The consultation into the first draft of the Greater Manchester Spatial Framework, the 20-year strategy to deliver up to 230,000 new homes and 11 million sq ft of commercial space across city region, closes just before Christmas.
The 225-page paper was published in October, and is the first time a statutory planning blueprint has been produced for all 10 local authorities in the city region.
The bulk of housing development is planned on brownfield land, but 28% is proposed on Green Belt, equating to 63,000 homes on previously protected land. Bury and Trafford would be the hardest hit.
The plan sets out a requirement for 26 million sq ft of office space, 55% of which is proposed for Manchester city centre. The framework also outlines 86.5 million sq ft of land for industrial and warehousing, although only half of that is expected to be delivered during the plan period.
Greater Manchester Combined Authority held a consultation event on Wednesday 14 December, at which officers and political leaders involved in drafting the plan presented an update and took questions from delegates the room.
Cllr Richard Farnell, leader of Rochdale Council and GM portfolio lead for housing, reassured those residents who had expressed concern over the plan, particularly over the release of Green Belt.
“We’re going to keep it nice and calm and steady. People are getting worried, but it’s not going to happen overnight.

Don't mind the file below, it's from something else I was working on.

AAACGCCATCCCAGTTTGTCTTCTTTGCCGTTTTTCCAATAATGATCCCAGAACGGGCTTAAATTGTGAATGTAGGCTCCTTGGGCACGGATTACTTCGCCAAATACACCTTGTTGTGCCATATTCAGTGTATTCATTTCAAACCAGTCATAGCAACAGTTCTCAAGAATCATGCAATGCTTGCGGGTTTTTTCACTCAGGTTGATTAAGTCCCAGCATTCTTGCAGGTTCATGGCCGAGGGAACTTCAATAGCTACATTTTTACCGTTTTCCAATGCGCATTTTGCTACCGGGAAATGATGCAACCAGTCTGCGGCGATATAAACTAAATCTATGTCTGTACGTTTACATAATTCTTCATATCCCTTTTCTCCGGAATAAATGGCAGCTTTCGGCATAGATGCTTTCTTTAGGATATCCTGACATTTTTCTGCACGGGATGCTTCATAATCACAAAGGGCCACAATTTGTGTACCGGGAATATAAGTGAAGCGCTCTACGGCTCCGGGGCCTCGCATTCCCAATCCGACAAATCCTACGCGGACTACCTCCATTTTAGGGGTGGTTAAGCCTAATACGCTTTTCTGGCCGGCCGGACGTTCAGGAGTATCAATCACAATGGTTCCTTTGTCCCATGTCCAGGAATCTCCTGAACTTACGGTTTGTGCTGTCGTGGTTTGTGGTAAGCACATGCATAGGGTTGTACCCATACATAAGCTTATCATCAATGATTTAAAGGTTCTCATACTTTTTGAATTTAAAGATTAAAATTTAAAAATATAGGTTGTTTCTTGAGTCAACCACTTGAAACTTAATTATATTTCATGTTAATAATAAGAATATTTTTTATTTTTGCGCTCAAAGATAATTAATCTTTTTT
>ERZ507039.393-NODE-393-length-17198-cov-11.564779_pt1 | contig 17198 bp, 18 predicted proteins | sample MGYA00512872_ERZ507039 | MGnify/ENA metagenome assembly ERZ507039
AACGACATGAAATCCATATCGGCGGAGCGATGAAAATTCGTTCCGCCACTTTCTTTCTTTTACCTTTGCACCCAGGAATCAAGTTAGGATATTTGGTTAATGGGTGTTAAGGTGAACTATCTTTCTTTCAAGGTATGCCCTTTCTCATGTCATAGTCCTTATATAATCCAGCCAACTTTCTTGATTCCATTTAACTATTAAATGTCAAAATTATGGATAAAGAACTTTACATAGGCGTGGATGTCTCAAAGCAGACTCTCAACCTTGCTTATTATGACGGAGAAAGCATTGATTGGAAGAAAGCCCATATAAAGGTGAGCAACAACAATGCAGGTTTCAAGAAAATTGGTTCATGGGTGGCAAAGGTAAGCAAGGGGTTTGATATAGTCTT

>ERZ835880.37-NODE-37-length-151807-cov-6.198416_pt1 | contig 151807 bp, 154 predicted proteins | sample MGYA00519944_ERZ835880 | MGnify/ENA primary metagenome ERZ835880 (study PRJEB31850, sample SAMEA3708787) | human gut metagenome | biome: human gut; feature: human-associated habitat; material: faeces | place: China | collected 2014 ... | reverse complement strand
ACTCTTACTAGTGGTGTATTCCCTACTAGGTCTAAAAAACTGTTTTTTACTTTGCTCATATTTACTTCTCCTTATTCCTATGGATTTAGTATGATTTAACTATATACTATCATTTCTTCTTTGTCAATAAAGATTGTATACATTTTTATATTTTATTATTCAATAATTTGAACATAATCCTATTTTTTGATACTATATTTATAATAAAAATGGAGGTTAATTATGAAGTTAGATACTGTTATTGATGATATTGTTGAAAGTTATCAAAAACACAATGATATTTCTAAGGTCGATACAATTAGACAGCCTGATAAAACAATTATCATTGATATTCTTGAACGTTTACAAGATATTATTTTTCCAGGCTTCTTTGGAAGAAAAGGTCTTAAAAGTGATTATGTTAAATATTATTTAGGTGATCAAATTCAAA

“We’ve chosen a middle ground as the proper and reasonable thing to do. The priority is to ensure equal growth across Greater Manchester; so far it has been very uneven, and we haven’t seen the same investment in the North as we’ve seen in the South.”
Eamonn Boylan, lead chief executive for planning and housing, was firm about the soundness of the strategy’s figures, even in the face of economic uncertainty.
When asked if the Brexit vote had impacted on forecasts, he said: “We’ve looked at every assumption, and with independent analysis we believe these are still robust. Of course we haven’t seen the impact of Brexit yet, but we will continue to analyse as we move forward.” Boylan said the GMCA would be prepared to revise figures based on any changes in economic growth, both upwards or downwards.
Responses to the GMSF have fallen at both ends of the scale, with the targets being criticised for being both too high, and too low.
Earlier this week, more than a dozen property business leaders sent an open letter to the 10 leaders of the local authorities, and interim mayor Tony Lloyd, criticed the draft plan for its lack of ambition, calling it “a handbrake on opportunity that will hamstring Northern growth”.
At the consultation, a representative of the Campaign to Protect Rural England said that the organisation had commissioned a demographer to look at housing targets, and that there was a valid argument for the figure to be reduced.
Others expressed fears that the targets “could be setting Local Authorities up to fail”, as areas could struggle to find a five-year land supply on which to build the homes, leading to a risk that developers could win planning permissions on appeal at problem sites.
The consultation ends on 23 December, with planning advisers across the region kept busy up to the last working day before Christmas submitting comments on behalf of clients.
A final draft of the GMSF is due to be published in July 2017.
The plan is expected to be adopted in 2018, subject to further consultation and a final vote by council leaders and the new city region mayor.